Stephen H. Sprigle, PhD, PT (School of Mechanical Engineering, Georgia Institute of Technology)
Aldo A. Ferri, PhD (School of Mechanical Engineering, Georgia Institute of Technology)
Jun Ueda, PhD (School of Mechanical Engineering, Georgia Institute of Technology)
Young-Hui Chang, PhD (School of Biological Sciences, Georgia Institute of Technology)
Maysam Ghovanloo, PhD (School of Electrical and Computer Engineering, Georgia Institute of Technology)
Mark Greig (Vice President of R&D Engineering, Sunrise Medical LLC)
DEVELOPMENT OF COMPONENT AND SYSTEM-LEVEL TEST METHODS TO CHARACTERIZE MANUAL WHEELCHAIR PROPULSION COST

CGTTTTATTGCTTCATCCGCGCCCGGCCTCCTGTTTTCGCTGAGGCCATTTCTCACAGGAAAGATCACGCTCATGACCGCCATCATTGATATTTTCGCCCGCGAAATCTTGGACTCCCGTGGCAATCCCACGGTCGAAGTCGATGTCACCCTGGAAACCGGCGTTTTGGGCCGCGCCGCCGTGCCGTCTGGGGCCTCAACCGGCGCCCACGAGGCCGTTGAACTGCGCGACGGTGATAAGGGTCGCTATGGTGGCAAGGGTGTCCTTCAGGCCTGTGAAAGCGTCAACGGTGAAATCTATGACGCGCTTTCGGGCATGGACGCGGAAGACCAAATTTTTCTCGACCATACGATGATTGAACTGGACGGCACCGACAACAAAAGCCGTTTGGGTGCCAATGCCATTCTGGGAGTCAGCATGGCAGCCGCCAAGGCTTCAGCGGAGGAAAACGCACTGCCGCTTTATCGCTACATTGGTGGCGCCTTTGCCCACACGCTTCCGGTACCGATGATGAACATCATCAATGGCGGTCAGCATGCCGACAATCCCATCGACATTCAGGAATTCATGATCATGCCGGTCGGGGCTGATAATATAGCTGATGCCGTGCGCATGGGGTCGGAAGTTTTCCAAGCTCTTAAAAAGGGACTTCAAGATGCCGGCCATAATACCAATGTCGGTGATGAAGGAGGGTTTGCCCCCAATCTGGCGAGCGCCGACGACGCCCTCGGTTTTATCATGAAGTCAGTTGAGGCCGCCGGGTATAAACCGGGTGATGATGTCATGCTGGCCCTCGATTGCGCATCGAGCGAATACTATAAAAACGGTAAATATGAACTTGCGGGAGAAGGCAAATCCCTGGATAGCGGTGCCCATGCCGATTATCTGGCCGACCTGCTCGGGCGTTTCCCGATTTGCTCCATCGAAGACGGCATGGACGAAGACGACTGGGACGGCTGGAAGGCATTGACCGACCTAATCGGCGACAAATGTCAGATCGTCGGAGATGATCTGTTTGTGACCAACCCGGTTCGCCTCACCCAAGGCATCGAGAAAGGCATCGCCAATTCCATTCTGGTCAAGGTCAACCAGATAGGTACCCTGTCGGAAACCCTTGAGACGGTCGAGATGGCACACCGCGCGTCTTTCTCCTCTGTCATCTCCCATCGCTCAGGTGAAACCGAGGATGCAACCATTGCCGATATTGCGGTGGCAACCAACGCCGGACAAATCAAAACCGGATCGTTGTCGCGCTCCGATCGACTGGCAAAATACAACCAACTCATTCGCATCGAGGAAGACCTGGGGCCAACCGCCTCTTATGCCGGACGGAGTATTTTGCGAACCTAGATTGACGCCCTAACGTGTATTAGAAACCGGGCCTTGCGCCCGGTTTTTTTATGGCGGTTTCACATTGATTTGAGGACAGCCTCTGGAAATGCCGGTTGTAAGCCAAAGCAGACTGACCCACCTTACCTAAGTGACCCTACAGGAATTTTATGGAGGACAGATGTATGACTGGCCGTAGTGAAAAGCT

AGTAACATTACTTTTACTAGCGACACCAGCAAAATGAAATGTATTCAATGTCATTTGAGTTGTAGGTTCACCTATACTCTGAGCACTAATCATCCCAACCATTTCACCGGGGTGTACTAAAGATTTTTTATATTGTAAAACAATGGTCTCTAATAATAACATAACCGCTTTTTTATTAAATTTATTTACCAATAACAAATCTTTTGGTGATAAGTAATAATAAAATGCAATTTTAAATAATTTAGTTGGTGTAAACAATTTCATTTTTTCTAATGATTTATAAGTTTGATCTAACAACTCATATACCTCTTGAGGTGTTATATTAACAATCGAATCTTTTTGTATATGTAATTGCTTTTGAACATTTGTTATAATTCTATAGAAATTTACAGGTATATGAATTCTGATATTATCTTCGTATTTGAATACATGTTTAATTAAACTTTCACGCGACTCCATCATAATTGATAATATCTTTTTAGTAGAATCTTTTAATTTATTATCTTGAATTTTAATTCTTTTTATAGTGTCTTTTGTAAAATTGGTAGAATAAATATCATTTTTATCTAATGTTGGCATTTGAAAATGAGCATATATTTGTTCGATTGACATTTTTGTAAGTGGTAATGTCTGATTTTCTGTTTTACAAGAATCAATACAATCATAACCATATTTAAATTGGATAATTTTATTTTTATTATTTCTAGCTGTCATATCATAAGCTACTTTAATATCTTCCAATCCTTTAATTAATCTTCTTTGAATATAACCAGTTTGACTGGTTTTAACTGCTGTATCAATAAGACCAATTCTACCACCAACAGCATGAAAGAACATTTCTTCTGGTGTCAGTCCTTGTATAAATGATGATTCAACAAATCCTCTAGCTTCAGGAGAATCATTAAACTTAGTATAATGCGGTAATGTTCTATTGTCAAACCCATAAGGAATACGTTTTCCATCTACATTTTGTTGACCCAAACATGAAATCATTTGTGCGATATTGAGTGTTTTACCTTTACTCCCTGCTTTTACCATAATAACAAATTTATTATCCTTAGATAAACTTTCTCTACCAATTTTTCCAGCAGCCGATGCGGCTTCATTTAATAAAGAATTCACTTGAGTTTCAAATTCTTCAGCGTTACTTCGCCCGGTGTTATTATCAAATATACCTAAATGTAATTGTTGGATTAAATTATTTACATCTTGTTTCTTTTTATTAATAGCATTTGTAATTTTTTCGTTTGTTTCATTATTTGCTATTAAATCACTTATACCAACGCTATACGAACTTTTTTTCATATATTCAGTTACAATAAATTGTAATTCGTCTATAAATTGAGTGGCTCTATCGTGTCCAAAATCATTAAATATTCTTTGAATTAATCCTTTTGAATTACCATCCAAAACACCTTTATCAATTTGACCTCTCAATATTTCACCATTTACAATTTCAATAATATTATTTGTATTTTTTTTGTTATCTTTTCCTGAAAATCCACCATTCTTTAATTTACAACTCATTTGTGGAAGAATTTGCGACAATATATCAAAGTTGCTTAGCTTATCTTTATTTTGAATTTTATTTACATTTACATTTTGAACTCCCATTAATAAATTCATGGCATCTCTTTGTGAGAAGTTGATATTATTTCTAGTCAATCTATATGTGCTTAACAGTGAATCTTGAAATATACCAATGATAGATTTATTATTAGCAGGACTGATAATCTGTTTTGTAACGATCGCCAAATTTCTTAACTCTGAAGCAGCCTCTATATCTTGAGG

The current approach to manual wheelchair design lacks a sound and objective connection to metrics for wheelchair performance. Wheelchair performance directly impacts propulsion effort, which is a strong determinant of user health and mobility. The objective of this thesis is three-fold: 1) to characterize the inertial and resistive properties of different wheelchair components and configurations, 2) to characterize the systems-level wheelchair propulsion cost, and 3) to model wheelchair propulsion cost as a function of measured component and configuration properties. To this end, this defense presents the development of 1) a series of instruments and methodologies to evaluate the rotational inertia, rolling resistance, and scrub torque of wheelchair casters and drive wheels on various surface types, and 2) a wheelchair-propelling robot capable of measuring propulsion cost across a collection of maneuvers representative of everyday wheelchair mobility. Using this collection of devices, I demonstrate the variance manifested in the resistive properties of 8 casters and 4 drive wheels, and the impact of these components (as well as mass and weight distribution) on system-level wheelchair propulsion cost. Coupling these findings with a theoretical framework describing wheelchair dynamics, I define two empirical models linking system propulsion cost to component resistive properties. The outcomes of this research empower clinicians and users to make a more informed choice in wheelchair selection by means of a standard, scientifically-motivated performance metric. Furthermore, the empirical models offer manufacturers a basis by which to optimize their future wheelchair designs, thus motivating a better product for all wheelchair stakeholders.